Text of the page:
That's because even with all its faults, my very own 1966 Impala has charm. It turns heads more than any high price Supra or wannabe race car. The fact is even though Chevy produced a staggering 654,900 Impalas in 1966 very few survive today relative to that number. These were not race cars, not flamboyant like Cadillacs nor exotic like Alfa Romeos. No, these were the middle class working man's ride of choice in the 60's. Many, like mine, were made with small block V8's 2BBL carbs and column shifts. In the 70's and 80's these were simply old cars and nothing more.
Mine survived this fate by having one meticulous owner for 45 years. He drove it sparingly until 1988 and put it away with around 35,000 miles. When I bought it, the car (named Marilyn) had not been driven since 1995. I put a new battery in it and drove it home, stale gas and all.
What's it like living with a 46 year old full size Chevy? Surprisingly easy. The driving experience is a total departure from the modern norm. The fingertip-light power steering is overboosted and extremely vague. Road feel what? The suspension is very wallowy and often feels precarious going average speeds on on-ramps and roundabouts. The circa 1977 bias ply tires certainly don't help. The brakes are all wheel drums. No power assist. Be a man and deal with it.
Regardless of its age, the big Chevy always starts first crank and runs smoothly. Everything you touch clicks with metallic solidity. The turn signal, gearshift lever and hood all function with a cool firm touch. You never forget that it's made of steel. The Impala enjoys being lazily oozed around town with nowhere to go. There's never a sense of urgency or any need to stomp the long skinny floor hinged pedal. It's a rolling museum, an untouched reminder of what cars were like in that era. American automakers had different priorities in 1966 and it shows; the Impala makes many accommodations for style, passenger safety was an afterthought and shoulder belts had never been heard of. It represents a time when you could work hard, settle down with kids and drive a new Chevy full size. It was just as much a status symbol as it was transportation. And that's how life with Marilyn is; slot the metal gear selector into D, feel the kerchunk as the transmission slots into gear and pull away with class and an appreciation for a bygone era.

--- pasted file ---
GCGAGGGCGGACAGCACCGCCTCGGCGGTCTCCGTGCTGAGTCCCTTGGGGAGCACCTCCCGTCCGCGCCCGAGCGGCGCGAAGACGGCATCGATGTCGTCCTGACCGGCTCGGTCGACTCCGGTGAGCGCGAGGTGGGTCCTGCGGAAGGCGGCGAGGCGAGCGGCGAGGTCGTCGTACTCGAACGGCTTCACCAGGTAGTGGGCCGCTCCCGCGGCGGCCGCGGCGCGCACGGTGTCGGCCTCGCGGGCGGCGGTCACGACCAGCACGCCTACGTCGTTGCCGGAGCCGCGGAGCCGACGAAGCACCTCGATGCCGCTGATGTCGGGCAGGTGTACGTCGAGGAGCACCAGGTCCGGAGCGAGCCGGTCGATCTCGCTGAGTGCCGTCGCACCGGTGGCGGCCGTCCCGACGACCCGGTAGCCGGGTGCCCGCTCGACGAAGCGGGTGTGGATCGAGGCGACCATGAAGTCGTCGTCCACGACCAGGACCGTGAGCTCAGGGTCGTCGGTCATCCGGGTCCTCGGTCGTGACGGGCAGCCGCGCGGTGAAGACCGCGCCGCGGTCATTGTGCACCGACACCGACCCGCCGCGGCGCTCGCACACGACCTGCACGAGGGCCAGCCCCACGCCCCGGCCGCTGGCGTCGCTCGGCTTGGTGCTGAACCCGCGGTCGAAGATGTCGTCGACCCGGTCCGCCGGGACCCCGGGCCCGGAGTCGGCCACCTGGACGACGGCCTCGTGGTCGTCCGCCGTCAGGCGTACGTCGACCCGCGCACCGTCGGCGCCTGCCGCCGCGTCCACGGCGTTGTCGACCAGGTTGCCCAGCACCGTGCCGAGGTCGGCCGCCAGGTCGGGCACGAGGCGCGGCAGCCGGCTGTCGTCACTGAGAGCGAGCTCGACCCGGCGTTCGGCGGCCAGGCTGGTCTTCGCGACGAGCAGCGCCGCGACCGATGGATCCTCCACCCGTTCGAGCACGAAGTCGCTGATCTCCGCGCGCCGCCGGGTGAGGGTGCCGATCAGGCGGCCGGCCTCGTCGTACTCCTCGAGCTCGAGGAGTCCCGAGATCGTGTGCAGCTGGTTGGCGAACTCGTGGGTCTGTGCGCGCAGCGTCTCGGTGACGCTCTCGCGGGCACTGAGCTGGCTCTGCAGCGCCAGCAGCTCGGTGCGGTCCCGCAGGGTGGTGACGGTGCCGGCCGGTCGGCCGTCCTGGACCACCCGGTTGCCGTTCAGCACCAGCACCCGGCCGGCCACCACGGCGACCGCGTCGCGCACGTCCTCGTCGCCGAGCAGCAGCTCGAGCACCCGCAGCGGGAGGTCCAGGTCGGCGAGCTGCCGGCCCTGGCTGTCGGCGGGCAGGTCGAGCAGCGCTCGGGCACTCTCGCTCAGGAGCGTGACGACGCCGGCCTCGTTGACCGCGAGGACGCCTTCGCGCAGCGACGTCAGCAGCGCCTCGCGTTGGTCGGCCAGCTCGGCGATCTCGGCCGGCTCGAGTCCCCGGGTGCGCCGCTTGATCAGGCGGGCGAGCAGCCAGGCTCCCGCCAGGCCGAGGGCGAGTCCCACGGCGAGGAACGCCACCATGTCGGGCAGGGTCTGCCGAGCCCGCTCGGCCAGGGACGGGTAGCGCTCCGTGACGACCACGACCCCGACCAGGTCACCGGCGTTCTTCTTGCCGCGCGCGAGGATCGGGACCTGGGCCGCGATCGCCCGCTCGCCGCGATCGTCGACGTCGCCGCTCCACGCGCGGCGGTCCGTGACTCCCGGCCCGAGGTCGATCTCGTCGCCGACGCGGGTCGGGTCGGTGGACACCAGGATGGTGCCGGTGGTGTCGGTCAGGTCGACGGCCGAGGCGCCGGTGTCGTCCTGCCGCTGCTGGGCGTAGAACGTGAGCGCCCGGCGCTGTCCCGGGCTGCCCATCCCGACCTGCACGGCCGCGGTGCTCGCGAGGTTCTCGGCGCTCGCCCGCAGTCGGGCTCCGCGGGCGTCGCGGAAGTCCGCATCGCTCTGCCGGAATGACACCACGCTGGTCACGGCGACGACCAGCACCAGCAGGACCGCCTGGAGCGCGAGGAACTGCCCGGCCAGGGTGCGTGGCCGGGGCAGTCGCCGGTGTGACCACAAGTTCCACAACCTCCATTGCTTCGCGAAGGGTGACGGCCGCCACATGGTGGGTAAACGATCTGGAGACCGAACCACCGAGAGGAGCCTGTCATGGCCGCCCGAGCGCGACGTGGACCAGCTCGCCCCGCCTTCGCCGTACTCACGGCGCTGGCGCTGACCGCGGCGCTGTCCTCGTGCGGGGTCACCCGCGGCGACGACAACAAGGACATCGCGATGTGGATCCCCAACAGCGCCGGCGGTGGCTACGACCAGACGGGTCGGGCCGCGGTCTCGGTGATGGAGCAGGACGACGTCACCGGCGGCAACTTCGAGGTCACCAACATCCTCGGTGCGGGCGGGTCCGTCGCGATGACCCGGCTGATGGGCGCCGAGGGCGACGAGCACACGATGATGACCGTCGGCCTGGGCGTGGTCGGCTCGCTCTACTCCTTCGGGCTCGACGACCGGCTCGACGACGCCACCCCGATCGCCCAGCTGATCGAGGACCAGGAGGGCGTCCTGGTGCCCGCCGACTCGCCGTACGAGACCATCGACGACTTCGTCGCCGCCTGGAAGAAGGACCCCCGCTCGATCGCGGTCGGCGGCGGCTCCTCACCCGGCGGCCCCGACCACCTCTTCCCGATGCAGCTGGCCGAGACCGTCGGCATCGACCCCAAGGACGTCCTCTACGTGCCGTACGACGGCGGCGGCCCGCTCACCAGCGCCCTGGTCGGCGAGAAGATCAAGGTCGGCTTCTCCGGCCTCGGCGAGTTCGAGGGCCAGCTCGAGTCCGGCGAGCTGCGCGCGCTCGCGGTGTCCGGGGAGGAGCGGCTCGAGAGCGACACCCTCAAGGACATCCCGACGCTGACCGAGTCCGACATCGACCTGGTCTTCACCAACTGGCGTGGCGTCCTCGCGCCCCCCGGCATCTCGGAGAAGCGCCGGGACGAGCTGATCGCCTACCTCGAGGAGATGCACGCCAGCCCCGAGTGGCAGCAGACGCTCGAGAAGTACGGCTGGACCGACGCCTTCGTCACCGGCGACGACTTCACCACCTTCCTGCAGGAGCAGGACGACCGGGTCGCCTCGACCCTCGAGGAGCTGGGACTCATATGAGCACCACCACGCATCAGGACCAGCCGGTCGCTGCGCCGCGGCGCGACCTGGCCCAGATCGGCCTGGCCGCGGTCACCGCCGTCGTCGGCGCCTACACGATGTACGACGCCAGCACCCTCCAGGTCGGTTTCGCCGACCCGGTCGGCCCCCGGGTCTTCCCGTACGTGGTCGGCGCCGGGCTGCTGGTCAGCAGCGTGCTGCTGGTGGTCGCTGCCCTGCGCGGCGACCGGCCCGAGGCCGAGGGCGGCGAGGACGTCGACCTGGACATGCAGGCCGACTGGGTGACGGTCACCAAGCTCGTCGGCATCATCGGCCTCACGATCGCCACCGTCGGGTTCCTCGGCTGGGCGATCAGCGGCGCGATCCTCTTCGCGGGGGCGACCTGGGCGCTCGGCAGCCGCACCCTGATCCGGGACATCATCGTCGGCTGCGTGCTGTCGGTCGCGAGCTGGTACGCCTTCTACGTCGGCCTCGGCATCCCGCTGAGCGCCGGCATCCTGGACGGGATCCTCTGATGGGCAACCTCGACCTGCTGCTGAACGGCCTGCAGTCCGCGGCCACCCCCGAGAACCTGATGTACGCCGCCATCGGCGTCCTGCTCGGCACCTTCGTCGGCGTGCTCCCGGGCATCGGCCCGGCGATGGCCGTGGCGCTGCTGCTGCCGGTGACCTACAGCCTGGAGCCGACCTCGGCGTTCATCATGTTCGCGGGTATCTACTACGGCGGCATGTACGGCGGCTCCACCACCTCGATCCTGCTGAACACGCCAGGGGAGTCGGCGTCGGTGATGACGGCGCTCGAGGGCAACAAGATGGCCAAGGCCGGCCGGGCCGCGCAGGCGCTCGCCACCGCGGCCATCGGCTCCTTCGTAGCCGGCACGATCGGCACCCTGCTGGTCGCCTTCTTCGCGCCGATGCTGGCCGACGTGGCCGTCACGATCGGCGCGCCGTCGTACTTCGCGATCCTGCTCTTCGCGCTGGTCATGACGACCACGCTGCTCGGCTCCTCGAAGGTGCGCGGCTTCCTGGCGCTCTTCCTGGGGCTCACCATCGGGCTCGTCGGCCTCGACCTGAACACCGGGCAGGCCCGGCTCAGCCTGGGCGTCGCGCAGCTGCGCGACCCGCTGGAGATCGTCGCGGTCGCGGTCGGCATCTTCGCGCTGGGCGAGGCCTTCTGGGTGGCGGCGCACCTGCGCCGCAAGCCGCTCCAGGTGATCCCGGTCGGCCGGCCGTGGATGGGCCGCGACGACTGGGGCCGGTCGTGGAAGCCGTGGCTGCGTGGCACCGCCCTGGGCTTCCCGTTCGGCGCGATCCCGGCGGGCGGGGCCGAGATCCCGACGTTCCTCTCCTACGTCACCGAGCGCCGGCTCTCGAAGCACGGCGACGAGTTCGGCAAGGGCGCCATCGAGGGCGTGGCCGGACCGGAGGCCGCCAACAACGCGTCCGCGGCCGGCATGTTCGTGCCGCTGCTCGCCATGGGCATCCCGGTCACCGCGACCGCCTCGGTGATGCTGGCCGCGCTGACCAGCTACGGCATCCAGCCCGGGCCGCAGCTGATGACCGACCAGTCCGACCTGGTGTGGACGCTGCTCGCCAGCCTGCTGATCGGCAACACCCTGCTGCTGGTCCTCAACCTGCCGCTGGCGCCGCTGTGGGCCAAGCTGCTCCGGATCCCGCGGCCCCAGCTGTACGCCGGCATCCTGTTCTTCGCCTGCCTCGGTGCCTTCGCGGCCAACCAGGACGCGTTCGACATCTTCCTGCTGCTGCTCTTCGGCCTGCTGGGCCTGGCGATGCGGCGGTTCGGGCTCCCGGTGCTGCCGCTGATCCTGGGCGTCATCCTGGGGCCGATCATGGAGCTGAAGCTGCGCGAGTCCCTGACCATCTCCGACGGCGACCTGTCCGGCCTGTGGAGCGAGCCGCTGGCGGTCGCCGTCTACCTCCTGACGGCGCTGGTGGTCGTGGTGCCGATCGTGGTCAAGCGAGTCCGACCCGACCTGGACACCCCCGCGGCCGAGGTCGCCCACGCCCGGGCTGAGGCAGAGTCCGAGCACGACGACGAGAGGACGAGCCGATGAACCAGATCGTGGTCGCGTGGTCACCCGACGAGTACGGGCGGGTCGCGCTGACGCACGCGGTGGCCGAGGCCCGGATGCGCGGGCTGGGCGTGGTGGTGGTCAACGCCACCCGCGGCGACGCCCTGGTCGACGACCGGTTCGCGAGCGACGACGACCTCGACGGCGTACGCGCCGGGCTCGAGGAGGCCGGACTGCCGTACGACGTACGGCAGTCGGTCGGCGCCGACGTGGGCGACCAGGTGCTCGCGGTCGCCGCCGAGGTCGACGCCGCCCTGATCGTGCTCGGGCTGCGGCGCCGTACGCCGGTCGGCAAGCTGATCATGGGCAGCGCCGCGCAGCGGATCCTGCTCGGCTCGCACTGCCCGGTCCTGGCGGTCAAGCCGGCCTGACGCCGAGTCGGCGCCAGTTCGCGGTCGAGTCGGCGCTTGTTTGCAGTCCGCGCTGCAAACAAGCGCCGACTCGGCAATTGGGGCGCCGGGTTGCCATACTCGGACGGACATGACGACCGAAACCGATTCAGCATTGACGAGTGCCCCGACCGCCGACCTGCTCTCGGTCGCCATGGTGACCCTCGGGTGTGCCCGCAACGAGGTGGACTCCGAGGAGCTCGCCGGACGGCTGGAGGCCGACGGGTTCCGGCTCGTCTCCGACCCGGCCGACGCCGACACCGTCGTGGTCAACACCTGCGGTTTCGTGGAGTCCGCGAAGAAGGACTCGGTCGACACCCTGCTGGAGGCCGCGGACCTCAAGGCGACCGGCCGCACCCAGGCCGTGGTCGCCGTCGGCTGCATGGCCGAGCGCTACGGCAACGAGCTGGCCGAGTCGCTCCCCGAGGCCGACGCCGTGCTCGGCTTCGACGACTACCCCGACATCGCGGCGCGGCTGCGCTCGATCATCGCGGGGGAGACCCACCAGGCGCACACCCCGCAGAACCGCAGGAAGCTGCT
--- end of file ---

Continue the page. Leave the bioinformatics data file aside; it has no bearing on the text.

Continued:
All photos in this article are the work of Graham Richardson Photography. His Facebook page is listed here: http://www.facebook.com/grahamrichardsonphotography